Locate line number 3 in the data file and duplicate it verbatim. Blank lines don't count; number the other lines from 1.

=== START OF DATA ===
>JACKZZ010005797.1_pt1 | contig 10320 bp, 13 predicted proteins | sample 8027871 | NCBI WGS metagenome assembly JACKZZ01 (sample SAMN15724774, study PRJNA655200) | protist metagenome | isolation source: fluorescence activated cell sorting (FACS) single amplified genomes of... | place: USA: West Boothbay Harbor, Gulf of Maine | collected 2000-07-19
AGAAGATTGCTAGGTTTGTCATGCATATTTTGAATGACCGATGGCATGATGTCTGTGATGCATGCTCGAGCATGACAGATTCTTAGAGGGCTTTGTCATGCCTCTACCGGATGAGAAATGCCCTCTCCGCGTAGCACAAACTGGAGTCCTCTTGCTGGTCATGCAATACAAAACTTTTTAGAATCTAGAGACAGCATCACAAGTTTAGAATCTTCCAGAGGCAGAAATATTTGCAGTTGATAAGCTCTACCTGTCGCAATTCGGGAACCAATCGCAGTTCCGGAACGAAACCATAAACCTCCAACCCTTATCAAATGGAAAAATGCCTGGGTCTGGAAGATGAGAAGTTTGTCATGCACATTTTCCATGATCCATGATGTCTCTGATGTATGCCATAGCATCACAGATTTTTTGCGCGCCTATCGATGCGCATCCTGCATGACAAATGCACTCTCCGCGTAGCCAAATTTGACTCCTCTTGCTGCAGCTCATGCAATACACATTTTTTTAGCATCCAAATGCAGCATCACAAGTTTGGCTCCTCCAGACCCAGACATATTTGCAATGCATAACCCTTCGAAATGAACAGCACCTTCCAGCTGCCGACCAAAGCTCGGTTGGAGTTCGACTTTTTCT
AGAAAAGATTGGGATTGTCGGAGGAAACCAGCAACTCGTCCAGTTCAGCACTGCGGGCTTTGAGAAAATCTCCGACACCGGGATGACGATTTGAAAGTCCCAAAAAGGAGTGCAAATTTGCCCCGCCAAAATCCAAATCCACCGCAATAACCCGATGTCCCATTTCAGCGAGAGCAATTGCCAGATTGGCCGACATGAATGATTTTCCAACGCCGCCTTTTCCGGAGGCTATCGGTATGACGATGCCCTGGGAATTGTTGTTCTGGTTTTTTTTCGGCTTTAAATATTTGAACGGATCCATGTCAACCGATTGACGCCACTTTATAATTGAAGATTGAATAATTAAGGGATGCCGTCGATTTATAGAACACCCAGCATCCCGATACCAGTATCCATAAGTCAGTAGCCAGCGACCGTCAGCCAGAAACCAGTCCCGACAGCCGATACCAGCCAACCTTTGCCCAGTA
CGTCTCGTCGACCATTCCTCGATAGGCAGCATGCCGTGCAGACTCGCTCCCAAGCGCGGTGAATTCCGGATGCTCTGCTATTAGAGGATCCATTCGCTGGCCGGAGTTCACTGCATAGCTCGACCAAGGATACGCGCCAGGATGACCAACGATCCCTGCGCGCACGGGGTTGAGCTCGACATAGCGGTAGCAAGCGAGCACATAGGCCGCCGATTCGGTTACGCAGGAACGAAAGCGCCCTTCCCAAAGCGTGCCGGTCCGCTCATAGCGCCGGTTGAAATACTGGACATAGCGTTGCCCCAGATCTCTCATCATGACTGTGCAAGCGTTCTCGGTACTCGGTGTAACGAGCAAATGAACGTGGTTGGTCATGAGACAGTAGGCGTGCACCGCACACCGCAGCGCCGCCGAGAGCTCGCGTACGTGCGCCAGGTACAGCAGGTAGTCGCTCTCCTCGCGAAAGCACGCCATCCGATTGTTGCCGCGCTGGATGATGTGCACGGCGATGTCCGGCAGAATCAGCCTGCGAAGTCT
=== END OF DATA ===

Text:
AGAAAAGATTGGGATTGTCGGAGGAAACCAGCAACTCGTCCAGTTCAGCACTGCGGGCTTTGAGAAAATCTCCGACACCGGGATGACGATTTGAAAGTCCCAAAAAGGAGTGCAAATTTGCCCCGCCAAAATCCAAATCCACCGCAATAACCCGATGTCCCATTTCAGCGAGAGCAATTGCCAGATTGGCCGACATGAATGATTTTCCAACGCCGCCTTTTCCGGAGGCTATCGGTATGACGATGCCCTGGGAATTGTTGTTCTGGTTTTTTTTCGGCTTTAAATATTTGAACGGATCCATGTCAACCGATTGACGCCACTTTATAATTGAAGATTGAATAATTAAGGGATGCCGTCGATTTATAGAACACCCAGCATCCCGATACCAGTATCCATAAGTCAGTAGCCAGCGACCGTCAGCCAGAAACCAGTCCCGACAGCCGATACCAGCCAACCTTTGCCCAGTA